During the late 1980’s and early 1990’s, the next change in process control occurred. Distributed Control Systems were commercialized. These computer systems replaced all of the controllers on a panel board with two computer consoles and a pair of keyboards for entry of commands. These computers used wire pairs directly from the field to provide their input, so no longer were 3-15 PSIG transducers or metal signal tubes needed. You always installed extra wire pairs in a wire bundle from a field signal box back to the DCS so if you expanded the number of controls or signals in the field, it only required installing the last leg of the wiring in the field.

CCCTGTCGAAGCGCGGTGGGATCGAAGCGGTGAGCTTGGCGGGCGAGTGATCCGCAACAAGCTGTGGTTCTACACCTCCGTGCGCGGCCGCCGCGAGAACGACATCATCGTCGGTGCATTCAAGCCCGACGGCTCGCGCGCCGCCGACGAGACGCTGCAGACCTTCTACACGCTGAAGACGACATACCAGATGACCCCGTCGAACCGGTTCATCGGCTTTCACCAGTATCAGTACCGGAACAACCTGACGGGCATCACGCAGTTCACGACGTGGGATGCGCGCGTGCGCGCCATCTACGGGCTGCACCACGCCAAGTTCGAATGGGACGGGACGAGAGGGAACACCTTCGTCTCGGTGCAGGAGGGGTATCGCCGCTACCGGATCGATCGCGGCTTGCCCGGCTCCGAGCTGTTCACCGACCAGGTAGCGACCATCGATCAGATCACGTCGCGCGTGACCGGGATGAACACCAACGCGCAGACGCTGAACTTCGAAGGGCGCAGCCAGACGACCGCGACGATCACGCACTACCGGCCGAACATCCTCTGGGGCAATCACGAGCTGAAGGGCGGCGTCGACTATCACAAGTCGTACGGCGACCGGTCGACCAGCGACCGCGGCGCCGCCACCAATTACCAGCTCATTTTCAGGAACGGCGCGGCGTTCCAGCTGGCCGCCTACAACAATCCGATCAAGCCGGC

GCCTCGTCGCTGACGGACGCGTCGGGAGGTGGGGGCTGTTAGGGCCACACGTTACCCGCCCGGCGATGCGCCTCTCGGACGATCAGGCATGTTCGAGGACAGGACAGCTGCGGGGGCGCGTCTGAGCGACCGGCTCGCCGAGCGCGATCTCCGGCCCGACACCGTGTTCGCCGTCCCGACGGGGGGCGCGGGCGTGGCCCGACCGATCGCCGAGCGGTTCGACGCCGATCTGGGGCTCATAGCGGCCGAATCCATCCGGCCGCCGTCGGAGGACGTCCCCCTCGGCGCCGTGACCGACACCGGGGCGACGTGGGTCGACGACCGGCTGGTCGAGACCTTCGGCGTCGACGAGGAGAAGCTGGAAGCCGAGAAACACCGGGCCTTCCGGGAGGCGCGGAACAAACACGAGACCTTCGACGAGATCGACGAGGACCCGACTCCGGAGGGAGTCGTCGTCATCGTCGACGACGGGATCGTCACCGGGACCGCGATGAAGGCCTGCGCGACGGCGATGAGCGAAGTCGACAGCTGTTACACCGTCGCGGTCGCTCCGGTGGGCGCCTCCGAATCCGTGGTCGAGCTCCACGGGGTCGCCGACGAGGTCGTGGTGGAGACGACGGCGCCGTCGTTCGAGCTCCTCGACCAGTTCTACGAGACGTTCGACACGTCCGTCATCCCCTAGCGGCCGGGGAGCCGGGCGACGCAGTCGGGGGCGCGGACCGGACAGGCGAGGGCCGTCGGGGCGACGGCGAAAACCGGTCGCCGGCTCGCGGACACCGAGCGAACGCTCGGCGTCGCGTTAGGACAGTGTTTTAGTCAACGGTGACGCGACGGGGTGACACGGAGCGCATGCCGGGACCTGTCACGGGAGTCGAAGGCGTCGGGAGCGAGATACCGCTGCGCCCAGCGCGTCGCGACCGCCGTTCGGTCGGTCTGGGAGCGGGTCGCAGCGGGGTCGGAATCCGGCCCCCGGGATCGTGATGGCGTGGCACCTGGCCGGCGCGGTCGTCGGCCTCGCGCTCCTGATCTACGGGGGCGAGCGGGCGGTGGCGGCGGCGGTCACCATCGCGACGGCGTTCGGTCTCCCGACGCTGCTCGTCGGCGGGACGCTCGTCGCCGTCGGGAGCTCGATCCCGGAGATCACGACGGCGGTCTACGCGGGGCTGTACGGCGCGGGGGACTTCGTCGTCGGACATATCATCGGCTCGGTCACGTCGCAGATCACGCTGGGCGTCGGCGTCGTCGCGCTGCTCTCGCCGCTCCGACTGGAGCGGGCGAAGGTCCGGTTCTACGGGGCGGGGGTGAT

The displacement of workers with computerization was huge with this step. The number of E&I mechanics used to keep these systems up was much fewer than before with all of the signal transducers and individual controllers and chart recorders. Chart recorders were totally dispensed with, as all records were retrievable via computer. And fewer control room operators were needed, since no longer was it necessary to go up and down the control panel and record readings every few hours. A single operator could maintain the entire process by himself, and the back-up operator could be assigned into the field for a portion of his shift (most but not all operators were male). Even with engineers, there were fewer needed, since control loop tuning was all but eliminated with the new algorithms available in the computerized systems. There is no wonder why the population of workers in my plant kept going down, year over year. It became a ritual that every 2-3 years, we would undergo a purge of excess people. Not all of it was due to automation, since world economic conditions rendered multiple chemical processes uneconomical, but at least half of the reductions in force were due to automation.